Where I work
I live and work on Gundungurra and Darug land, also known as the Blue Mountains, just west of Sydney. The climate is cool and lush, and my humble studio space is surrounded by an immeasurable amount of plants and wildlife – particularly native parrots, whose personalities I find endlessly entertaining. I’m grateful to be working in such a vitalising and ancient place.
What inspired my work
I was inspired by the tenacity and resilience of the fabric sellers working in the Yen Chow Street Hawker Bazaar, or ‘Pang Jai’, one of the last remaining hawker bazaars in the Hong Kong. I wanted to create a textile response embodying the unique character of Pang Jai and its importance within Hong Kong’s ever-changing socio-political landscape. Weaving is a connective, strengthening action, one that seems fitting for a community whose livelihoods have been woven together for over 50 years. This work is a dedication to Pang Jai, an irreplaceable part of the city’s living heritage.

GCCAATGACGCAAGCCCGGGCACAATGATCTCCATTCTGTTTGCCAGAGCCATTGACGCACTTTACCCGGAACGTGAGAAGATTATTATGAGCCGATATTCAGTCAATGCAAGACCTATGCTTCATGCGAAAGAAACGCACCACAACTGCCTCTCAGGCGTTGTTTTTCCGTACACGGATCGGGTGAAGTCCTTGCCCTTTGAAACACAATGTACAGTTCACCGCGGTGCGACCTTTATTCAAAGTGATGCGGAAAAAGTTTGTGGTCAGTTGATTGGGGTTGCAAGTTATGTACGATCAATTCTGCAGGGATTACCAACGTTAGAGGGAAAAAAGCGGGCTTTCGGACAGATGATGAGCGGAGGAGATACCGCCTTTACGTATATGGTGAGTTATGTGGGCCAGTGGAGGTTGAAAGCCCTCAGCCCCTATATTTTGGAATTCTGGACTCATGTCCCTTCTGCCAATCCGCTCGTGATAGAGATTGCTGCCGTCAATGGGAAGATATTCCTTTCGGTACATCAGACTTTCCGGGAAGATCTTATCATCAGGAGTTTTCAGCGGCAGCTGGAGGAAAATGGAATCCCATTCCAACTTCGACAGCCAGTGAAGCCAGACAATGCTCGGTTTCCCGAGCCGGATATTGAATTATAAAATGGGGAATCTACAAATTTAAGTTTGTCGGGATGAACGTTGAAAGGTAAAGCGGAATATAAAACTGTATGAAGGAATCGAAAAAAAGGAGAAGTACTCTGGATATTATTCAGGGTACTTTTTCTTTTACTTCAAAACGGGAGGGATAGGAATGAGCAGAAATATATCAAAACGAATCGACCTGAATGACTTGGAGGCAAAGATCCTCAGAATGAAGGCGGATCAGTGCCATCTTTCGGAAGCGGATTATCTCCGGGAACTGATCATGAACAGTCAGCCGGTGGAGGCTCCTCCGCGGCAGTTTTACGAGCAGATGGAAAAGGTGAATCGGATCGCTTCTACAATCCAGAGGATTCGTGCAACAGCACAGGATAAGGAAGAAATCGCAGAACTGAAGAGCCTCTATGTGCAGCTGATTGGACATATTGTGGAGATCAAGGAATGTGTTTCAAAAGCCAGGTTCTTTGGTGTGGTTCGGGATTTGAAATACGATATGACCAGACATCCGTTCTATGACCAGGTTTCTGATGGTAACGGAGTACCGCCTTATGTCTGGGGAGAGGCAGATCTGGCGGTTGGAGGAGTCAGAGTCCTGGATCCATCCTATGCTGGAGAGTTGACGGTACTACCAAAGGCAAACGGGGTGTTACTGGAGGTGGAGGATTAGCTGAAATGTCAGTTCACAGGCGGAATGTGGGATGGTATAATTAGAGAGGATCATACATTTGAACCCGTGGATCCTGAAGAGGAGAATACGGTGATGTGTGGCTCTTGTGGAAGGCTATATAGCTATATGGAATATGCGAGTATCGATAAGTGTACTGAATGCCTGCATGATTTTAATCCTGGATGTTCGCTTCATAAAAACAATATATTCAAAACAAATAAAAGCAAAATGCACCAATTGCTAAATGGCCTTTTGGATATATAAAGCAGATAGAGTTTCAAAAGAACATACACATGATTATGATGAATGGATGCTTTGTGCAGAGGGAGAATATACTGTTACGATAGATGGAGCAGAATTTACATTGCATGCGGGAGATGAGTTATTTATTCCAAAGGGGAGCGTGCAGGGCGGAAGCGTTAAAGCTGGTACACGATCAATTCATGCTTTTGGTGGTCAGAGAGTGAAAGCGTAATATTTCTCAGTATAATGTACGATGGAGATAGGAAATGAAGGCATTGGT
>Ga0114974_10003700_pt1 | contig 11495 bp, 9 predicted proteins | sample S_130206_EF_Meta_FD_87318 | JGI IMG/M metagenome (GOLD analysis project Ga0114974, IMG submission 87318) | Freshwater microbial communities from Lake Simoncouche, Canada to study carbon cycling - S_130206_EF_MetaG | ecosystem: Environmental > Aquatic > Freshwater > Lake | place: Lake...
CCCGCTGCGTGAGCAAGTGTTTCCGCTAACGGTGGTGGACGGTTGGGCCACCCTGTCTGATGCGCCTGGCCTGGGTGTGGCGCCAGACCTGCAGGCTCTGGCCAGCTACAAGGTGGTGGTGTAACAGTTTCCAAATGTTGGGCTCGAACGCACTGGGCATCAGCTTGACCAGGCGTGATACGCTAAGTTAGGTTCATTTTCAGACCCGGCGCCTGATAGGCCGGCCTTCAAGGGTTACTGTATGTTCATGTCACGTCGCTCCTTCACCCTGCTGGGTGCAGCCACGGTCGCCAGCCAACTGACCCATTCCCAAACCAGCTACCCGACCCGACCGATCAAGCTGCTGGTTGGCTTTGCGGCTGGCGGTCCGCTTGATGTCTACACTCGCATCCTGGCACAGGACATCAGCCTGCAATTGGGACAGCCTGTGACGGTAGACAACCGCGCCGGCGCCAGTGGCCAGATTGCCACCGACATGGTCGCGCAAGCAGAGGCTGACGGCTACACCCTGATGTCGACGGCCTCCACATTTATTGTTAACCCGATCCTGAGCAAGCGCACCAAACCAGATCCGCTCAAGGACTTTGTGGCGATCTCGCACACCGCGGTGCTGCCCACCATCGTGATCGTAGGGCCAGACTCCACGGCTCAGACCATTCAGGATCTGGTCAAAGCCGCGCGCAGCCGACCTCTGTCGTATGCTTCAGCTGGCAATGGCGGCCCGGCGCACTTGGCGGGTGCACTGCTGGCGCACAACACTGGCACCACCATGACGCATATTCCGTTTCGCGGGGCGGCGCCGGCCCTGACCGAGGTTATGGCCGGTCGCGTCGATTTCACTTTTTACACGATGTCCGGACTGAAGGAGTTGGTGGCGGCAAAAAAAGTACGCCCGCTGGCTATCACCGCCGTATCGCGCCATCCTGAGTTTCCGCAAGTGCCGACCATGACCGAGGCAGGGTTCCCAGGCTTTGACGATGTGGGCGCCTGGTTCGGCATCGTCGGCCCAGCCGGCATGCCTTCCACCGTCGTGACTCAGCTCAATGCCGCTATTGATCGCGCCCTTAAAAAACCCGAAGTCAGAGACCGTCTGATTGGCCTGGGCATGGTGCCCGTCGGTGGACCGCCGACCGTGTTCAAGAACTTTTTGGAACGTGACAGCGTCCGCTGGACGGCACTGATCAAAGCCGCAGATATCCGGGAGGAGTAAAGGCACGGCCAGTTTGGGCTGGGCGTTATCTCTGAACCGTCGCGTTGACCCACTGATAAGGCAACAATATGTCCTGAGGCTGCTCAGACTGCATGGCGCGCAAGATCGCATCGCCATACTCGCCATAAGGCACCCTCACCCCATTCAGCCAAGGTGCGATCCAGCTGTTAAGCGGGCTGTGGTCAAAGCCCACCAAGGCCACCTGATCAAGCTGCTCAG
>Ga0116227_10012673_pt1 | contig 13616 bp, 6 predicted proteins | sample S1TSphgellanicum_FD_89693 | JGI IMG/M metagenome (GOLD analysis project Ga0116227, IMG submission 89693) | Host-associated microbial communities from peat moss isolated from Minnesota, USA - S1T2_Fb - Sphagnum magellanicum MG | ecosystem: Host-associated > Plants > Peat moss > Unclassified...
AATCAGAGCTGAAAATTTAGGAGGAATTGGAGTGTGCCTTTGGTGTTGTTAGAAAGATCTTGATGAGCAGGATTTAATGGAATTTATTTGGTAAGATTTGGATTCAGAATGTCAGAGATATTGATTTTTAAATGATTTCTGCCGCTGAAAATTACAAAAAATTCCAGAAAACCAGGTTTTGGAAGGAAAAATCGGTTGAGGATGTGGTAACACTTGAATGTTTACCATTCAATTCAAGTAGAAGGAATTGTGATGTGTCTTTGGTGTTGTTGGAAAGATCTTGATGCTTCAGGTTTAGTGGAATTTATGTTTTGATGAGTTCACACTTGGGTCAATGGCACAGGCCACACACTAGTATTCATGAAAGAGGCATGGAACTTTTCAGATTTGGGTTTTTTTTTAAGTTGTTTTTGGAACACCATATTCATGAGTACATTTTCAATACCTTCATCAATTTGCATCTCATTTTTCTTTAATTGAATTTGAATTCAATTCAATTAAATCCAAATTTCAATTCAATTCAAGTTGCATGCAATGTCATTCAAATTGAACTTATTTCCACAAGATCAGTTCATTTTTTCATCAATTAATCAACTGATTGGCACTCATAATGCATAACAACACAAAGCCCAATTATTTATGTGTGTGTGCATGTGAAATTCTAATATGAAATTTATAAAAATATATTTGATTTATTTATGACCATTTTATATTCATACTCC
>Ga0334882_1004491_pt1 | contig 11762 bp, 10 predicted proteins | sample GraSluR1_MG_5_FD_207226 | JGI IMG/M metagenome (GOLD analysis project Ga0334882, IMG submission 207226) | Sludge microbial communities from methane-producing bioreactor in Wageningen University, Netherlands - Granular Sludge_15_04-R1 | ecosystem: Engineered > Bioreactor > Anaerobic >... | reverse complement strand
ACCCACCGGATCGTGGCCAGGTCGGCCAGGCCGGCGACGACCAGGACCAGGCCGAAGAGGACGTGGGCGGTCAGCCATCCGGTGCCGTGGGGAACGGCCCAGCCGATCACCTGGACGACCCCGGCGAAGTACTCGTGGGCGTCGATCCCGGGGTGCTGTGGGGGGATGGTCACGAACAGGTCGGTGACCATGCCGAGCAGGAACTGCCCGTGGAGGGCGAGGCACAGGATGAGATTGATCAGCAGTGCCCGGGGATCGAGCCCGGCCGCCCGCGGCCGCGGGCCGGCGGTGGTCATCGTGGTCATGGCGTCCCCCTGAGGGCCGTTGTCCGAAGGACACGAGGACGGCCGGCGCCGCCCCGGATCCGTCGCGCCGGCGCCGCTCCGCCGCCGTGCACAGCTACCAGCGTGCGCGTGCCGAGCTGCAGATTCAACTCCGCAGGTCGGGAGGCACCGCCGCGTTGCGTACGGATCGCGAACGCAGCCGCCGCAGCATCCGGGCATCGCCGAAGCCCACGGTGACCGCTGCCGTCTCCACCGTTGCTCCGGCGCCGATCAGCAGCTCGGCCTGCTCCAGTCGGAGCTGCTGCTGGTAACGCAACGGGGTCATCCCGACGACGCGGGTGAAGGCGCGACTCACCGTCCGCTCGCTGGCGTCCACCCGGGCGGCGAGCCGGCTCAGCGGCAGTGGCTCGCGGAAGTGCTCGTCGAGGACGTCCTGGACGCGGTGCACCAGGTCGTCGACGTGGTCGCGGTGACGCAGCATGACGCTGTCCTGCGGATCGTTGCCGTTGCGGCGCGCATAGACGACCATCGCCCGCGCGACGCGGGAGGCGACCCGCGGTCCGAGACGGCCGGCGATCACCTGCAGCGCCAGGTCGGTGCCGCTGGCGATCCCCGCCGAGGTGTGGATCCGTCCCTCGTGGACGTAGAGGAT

How I made it
Each of the sellers was invited to contribute a fabric scrap of their choice. These scraps were then split into yarn and re–woven into a new cloth, embodying the unique character of the Pang Jai. The surname of every fabric seller has been embroidered on the surface of the finished woven cloth.
What I am working on
I’m currently teaching textiles at UNSW Art and Design and working towards launching a responsible textile design studio in the Blue Mountains in western NSW.
Eloise Rapp is a designer and researcher dedicated to transforming the fashion and textile industries by promoting sustainable and ethical practices. Her work is process-driven, with a strong emphasis on experimentation, collaboration and community engagement as a way to humanise textiles. She has worked for over ten years as a textile designer in the fashion industry and has studied traditional textile methods in Japan and Taiwan. She brings her passion for responsible making and sustainable futures to her work as a lecturer at UNSW Art and Design.